I Like Knitting Because I Like Networks
Barbara Selmo: I like knitting because I like networks, color, and process. Knitting provides me all three.
My mother taught me to knit when I was around 6 years old. Her mother was a legendary knitter, the type that could talk and knit socks without ever looking down. My mother, by contrast, was an excellent seamstress and dedicated her spare time to making clothes to order for friends and family. I thought sewing was boring. So when I found a ball of blue wool and two size 1’s, I brought them to her and asked her to teach me. She did. I made many long, thin, squiggly scarves as presents for my relatives and for my dolls, who appreciated them most, I think.
Over time, I invested allowance money into “How To Knit” books and worked through each pattern—headbands, hats, scarves (I got better at them), bedroom slippers (how Victorian) and mittens. My knitting mania lasted until high school. In college, I briefly returned to wool and needles when a roommate and I worked a pair of bright red mittens with patterns on the back as a going-away gift for a friend. But, other than that, and wearing the many cardigans my grandmother had knitted for my aunt, who had passed them all to me, I stopped knitting.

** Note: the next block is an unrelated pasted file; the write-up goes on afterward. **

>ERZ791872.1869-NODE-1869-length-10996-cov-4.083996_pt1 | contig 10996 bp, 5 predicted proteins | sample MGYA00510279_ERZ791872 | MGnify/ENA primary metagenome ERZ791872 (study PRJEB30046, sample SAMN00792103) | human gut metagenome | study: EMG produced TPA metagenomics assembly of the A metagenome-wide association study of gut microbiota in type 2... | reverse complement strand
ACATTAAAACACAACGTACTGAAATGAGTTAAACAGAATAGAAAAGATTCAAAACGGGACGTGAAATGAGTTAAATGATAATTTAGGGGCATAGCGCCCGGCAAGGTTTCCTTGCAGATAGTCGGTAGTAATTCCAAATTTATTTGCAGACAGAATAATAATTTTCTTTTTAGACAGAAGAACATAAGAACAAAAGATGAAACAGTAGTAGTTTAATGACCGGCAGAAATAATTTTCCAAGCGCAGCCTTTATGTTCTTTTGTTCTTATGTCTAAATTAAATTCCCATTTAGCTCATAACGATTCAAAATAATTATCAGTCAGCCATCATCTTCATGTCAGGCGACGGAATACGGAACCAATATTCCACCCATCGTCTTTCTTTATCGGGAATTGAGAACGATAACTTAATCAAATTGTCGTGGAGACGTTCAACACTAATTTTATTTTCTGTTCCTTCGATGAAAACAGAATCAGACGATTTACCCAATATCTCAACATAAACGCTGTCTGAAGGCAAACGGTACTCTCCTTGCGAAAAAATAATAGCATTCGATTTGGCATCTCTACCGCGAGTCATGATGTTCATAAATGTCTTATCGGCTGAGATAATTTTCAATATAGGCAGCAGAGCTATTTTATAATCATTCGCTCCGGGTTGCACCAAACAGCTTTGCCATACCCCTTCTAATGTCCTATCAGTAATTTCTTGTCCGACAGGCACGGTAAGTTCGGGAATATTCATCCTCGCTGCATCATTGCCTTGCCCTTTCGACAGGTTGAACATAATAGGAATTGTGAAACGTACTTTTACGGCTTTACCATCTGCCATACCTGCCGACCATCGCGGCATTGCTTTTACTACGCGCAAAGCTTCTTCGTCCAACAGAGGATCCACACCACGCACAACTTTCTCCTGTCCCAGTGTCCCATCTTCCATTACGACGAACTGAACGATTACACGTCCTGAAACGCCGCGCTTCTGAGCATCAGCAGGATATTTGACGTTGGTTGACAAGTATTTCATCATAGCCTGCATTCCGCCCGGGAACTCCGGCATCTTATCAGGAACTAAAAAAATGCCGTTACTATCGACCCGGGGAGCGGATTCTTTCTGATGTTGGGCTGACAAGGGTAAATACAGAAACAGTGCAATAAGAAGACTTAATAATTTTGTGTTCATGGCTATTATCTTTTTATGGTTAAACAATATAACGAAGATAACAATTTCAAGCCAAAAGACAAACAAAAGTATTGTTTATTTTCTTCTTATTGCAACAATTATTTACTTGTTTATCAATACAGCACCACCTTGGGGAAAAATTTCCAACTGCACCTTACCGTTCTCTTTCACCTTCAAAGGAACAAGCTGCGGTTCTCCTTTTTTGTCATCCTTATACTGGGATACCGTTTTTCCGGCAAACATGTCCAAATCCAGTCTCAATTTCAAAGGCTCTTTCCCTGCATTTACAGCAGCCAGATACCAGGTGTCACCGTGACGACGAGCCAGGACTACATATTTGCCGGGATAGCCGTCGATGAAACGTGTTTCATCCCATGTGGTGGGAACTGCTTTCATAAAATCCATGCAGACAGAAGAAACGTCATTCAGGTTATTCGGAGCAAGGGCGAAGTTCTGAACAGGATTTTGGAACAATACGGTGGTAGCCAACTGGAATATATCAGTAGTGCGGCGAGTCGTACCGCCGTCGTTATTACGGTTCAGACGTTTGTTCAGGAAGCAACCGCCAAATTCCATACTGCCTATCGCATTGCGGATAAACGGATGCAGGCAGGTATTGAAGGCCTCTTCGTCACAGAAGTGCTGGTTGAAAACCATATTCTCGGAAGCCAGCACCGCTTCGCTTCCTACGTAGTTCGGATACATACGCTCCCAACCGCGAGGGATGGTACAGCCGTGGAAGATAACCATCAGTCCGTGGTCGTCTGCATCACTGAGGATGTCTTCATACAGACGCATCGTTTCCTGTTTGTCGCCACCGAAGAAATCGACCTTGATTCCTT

Unemployment and the opportunity for a new social network brought me back to it. While I was searching for a job, I got involved in knitting because I wanted to learn to crochet. A close friend was a master at all fiber crafts and invited me to join her knitting/crocheting group. Meeting once a week to knit or crochet, have snacks and talk with a new group of women? I was thrilled.
Crocheting paralyzed me. And anyway, I wanted my youngest daughter to have a homemade poncho, like one I had seen on a classmate of hers on the playground. So that was my first big project. And I have been knitting, purling, ssk, yo, and tinking ever since. And yes, I have even gone on yarn crawls. I meet fun people, have a new topic to bond over with strangers, and even enjoy Babson colleagues in a whole new way (yes, I mean you—Sue, Ann, and Becky.)
Here’s a picture of my latest project, a fool-proof baby blanket. We’ll see, right?
Barbara Selmo, Director, Graduate Admissions, Babson College